Re: MEDIA: Professor Cyborg.. and the Matrix dilemma rebutted by Donaldson

john grigg (
Thu, 21 Oct 1999 18:38:09 PDT

Hello everyone,

Jim Fehlinger wrote:
From: Jim Fehlinger <
Subject: Re: MEDIA: Professor cyborg

"Eliezer S. Yudkowsky" wrote:
>If all of humanity could face the creation of transhuman
>intelligence with Warwick's sense of enthusiasm, I would not fear the


Warwick has written a book titled _In The Mind of the Machine_ (Arrow Books Limited, 1998), which I don't believe is being distributed in the U.S. (I got mine through Amazon UK). (end of post reproduction)

I was very interested to find Kevin Warwick's book mentioned here because it was reviewed by Thomas Donaldson in the latest issue of "Cryonics" magazine put out by the ALCOR cryonics organization.

Donaldson considered the main argument of the book that computers will take over the world to be false and as he put it "almost laughable." First Donaldson says how within human society it is not often the brightest who rule over business and political institutions. He gives the example of brilliant, educated Greek slaves who served Roman masters and never rebelled against them. Donaldson points out slave revolts came from lower down.

As already discussed on this list many times he states that even computers far more cognitively powerful then us would not necessarily be a threat at all. We could program them to be more obedient then any human slave would ever be. And Donaldson points out that they would need the necessary desires first before a takeover and desire does not come automatically with intelligence.

Also he states how there is no reason why we have to give full control over operation to them. They could be programmed to consult with us when anything outside what they are delegated comes up.

To the delight of any transhumanist his concluding argument is that we will find ways to link and merge with the computers so that we will be on a more equal footing with them. But to this point Warwick believes the computers will have taken over before we get to this point.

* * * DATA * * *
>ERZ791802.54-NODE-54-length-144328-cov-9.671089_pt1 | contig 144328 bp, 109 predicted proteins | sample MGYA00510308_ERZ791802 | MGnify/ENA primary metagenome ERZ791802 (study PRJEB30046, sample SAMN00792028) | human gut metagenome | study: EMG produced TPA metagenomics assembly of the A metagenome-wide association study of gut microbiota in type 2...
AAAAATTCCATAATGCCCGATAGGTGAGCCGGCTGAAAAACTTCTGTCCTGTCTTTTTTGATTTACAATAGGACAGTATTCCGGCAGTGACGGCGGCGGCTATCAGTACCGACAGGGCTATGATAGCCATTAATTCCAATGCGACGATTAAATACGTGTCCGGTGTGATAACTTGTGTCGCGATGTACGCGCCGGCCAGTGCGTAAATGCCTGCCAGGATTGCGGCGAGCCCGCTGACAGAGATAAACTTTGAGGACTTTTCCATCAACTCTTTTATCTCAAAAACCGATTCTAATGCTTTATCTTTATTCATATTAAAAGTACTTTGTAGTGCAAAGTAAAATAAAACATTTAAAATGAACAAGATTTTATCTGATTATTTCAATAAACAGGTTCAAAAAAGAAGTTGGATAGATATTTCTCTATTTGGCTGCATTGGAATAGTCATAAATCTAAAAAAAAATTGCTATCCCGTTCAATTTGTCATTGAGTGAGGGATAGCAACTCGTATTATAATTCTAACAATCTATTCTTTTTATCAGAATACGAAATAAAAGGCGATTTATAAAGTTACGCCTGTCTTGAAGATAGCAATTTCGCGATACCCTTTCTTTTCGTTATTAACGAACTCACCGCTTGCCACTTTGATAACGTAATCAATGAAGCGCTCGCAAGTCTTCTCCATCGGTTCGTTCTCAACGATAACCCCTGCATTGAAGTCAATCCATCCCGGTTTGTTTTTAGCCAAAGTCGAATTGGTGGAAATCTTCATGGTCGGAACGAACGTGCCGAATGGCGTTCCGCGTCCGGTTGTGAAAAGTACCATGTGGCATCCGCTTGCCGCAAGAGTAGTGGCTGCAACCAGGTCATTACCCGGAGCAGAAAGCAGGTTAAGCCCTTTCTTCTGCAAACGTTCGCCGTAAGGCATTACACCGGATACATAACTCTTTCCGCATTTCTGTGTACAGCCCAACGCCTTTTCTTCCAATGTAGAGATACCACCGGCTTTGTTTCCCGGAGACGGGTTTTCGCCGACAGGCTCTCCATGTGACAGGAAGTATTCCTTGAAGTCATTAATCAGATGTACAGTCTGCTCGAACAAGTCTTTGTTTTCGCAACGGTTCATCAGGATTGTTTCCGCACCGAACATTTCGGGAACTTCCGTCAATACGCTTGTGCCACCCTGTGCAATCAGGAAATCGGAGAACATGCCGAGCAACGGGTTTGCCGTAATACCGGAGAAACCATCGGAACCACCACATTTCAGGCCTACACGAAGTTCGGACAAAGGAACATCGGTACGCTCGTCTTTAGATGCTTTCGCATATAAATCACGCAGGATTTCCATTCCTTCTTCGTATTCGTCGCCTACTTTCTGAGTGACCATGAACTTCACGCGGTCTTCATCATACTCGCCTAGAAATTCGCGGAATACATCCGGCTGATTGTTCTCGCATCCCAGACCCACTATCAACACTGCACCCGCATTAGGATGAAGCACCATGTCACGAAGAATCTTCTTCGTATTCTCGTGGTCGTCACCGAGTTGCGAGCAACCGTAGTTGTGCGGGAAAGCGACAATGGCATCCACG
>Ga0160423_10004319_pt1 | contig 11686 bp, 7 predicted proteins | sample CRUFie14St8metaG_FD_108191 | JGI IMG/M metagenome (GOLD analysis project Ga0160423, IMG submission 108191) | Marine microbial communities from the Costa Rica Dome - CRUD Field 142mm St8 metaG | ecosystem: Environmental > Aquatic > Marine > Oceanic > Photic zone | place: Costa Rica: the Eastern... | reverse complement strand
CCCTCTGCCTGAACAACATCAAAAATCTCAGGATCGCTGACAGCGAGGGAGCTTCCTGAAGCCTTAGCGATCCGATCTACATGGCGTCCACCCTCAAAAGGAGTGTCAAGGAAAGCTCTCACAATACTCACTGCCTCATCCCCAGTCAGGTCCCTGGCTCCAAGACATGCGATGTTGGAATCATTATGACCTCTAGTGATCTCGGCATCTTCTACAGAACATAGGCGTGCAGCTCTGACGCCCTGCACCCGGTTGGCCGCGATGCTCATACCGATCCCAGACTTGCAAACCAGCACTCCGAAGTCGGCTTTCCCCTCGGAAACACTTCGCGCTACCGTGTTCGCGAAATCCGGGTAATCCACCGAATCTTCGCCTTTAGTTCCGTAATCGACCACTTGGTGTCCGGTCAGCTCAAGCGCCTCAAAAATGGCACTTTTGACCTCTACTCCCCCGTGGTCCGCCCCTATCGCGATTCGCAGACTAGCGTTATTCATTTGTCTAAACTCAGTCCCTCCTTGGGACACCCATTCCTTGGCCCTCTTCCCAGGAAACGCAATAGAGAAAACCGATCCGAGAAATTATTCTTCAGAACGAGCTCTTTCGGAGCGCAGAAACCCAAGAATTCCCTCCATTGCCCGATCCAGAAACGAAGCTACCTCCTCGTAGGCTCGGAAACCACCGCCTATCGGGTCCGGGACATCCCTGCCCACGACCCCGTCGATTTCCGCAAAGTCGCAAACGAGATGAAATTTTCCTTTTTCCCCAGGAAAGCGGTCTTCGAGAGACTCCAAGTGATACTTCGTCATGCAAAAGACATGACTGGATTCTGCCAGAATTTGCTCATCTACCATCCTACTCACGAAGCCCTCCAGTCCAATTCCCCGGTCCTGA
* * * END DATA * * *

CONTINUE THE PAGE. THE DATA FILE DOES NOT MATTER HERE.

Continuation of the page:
Interestingly, Donaldson in his review said his favorite part of the book was when Warwick his work as a professor of cybernetics at the University of Reading. He credited Warwick with doing very important work with robots that use neural networks to help them get around in the real world.

Even though all over Thomas Donaldson's arguments sound so convincing I sometimes wonder if in some unforseen way to us now, A.I. in the future will develop a malevolence toward humanity. I already suspect the UAA lab computers have been conspiring for years to make life difficult for the students! They are just starting small with stuff like losing term papers.

I do find Thomas Donaldson's points very reassuring I must say. He is a regular poster on the cryonet digest.

Lastly, I wish to say you should all consider a subscription to "Cryonics" magazine which is only fifteen dollars for four quarterly issues. I think it is the finest of the various cryonics organization periodicals by far and is put out by Alcor. I feel current with what is going on in cryonics when I get an issue because they cover what everyone is up to and not just themselves.

In the latest issue Ben Best tells of his visit to the very interesting High-Roller's Conference and his impressions of multi-millionaire Don Laughlin. Charles Platt discusses what he has learned about cryonics promotion. Michael Perry has an article about artificial intelligence that covers the course of his own academic development. And our very own Anders Sandberg contributed "Tech Notes" where he reviews various technical papers of interest.

Anyway, I hope my post has been of some benefit though the A.I. question has been discussed many times before.


John Grigg

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